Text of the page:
You will be redirected back to your article in seconds

The Dry Land

A vet suffering from post-traumatic stress disorder comes home to a hardscrabble existence.

With: Ryan O'Nan, America Ferrera, Wilmer Valderrama, Jason Ritter, Melissa Leo, June Diane Raphael, Diego Klattenhoff, Evan Jones, Benito Martinez. (English, Spanish dialogue)

An Iraq War vet suffering from post-traumatic stress disorder returns home to a hardscrabble existence in West Texas with predictably bad results in “The Dry Land.” Debuting writer-director Ryan Piers Williams struggles to find fresh dramatic variations on a familiar (and sadly cyclical) American tragedy, and relies on trite melodramatic approaches to make his point that vets’ biggest wounds are mental. Marketing and audience interest will be centered on a hard-working, talented cast, led by strong unknown actor Ryan O’Nan, doing their best in difficult circumstances. B.O. on all fronts looks dim.

James (O’Nan) arrives in El Paso and is greeted by adoring wife Sara (America Ferrera) and pal Michael (Jason Ritter), but it’s not the usual flag-waving welcome for a war vet. James and Sara live in a trailer out in the sticks, but Sara tries her best to maintain a happy home. As soon as James examines his securely stored pistol and loads it, though, this is a home destined for bad times. The scene is also emblematic of the problems dogging the pic, featuring many moments that telegraph action or character behavior.

The surprise welcoming party for James, including sister Susie (June Diane Raphael) and Sara’s father David (Benito Martinez), ends in awkward exchanges, but James manages to get a job at David’s meat-packing company. There, he’s assigned to work with Michael and Joe (Evan Jones) in the plant’s slaughterhouse, which Williams films with unfettered realism.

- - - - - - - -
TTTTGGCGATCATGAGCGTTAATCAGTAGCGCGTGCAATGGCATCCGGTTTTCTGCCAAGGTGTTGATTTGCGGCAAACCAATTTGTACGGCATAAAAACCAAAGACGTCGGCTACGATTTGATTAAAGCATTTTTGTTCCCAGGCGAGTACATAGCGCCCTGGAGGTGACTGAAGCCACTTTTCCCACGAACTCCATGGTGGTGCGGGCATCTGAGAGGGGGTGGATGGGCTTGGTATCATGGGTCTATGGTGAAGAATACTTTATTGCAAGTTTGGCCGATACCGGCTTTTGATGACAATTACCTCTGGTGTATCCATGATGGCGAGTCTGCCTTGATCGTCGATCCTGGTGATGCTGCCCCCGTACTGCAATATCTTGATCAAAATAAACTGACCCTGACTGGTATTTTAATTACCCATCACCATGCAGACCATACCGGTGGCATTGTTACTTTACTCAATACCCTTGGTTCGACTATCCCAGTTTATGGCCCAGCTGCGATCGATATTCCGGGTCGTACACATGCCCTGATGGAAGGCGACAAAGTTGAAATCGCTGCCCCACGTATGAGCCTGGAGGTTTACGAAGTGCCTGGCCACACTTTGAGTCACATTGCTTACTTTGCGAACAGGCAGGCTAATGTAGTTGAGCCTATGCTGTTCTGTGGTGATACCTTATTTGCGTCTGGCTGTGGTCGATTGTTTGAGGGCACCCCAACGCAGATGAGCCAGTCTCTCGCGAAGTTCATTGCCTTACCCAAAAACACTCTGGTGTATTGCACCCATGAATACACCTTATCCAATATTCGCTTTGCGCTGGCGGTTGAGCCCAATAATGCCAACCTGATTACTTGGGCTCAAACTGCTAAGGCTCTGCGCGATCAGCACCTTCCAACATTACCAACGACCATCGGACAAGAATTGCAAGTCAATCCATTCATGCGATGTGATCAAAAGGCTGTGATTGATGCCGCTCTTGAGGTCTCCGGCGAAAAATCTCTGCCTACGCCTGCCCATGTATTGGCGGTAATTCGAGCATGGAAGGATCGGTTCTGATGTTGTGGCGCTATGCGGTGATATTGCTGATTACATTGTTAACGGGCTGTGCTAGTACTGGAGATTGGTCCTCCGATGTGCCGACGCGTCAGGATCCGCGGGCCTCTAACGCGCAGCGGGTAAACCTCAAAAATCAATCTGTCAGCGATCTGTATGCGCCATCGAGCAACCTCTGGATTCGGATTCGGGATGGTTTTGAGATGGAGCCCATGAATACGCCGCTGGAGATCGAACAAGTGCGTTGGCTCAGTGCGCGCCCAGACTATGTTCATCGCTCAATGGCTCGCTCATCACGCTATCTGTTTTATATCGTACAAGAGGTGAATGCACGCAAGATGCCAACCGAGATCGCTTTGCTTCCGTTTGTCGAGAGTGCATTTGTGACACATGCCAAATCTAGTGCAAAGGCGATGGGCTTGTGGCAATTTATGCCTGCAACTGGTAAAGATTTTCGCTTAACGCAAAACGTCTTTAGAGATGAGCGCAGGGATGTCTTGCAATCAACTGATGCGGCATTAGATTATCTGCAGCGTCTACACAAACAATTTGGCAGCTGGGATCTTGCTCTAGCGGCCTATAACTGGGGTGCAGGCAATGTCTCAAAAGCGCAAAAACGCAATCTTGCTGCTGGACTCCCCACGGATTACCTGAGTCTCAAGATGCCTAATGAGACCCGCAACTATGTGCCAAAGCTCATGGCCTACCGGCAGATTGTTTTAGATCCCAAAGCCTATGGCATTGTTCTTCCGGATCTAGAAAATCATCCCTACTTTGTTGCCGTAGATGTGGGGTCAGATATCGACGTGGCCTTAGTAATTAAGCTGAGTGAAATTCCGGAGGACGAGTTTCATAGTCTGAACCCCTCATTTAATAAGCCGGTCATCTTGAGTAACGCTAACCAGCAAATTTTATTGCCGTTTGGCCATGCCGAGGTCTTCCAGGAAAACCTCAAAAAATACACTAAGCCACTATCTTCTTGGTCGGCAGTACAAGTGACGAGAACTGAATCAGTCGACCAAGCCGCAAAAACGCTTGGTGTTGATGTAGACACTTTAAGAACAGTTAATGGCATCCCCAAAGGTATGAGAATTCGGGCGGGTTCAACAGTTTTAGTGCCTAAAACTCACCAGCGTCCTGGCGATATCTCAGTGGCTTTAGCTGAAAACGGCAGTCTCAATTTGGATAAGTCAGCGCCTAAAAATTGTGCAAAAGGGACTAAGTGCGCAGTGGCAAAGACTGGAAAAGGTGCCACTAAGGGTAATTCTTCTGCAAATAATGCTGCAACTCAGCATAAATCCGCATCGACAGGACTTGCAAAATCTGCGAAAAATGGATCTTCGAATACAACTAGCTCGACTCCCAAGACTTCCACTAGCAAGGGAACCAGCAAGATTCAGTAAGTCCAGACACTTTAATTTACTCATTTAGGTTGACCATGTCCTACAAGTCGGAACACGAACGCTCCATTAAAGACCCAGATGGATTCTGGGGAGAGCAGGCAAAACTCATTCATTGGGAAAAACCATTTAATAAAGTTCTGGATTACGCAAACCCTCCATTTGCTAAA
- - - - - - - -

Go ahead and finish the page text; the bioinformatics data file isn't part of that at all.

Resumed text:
A drunken brawl with Joe, who looks like trouble the second he comes onscreen, is the start of James’ downhill slide, confirming the film’s linear course. James’ violent PTSD-triggered outbursts are such a shock to Sara that she leaves to stay with her folks, and his blocked memory of a truck explosion he survived in Iraq is the impetus to visit Henry (Diego Klattenhoff), a severely injured buddy, at Walter Reed Army Hospital.

A detour to see another unit pal, Raymond (Wilmer Valderrama), is an excuse for some mild comic relief, but the meeting with Henry, who explains the terrible facts of what James has forgotten, is the heavyhanded means to ensure a climactic standoff that could have ended more darkly than it does.

The pic applies a melodramatic sledgehammer to the real issue of PTSD, and the combination of crude storytelling manipulation with undistinguished filmmaking proves counterproductive. Editing is full of hiccups and odd timing, and the dominant shooting style — handheld camera setups and wide-angle lenses — lacks imagination.

As in so many midlevel, serious-minded indie films, the acting towers over everything else. O’Nan’s eyes seem to literally project James wartime traumas, while his scenes with Ritter, Klattenhoff, Raphael and Martinez pop with authenticity. Valderrama is limited by a calculated role, and Ferrara, though warm, is given too little to work with.

Adding to the indie cliches is a strumming guitar score by Dean Parks. Location choices in El Paso and New Mexico lend pic a background more fascinating than the foreground drama.

The Dry Land

Production: A Maya Entertainment presentation in association with Take Fountain Prods. and Besito Films. Produced by Heather Rae. Executive producers, Sergio Aguero, America Ferrera. Co-producer, Jason Michael Berman, Margo Johnston, Mark G. Mathis. Directed, written by Ryan Piers Williams.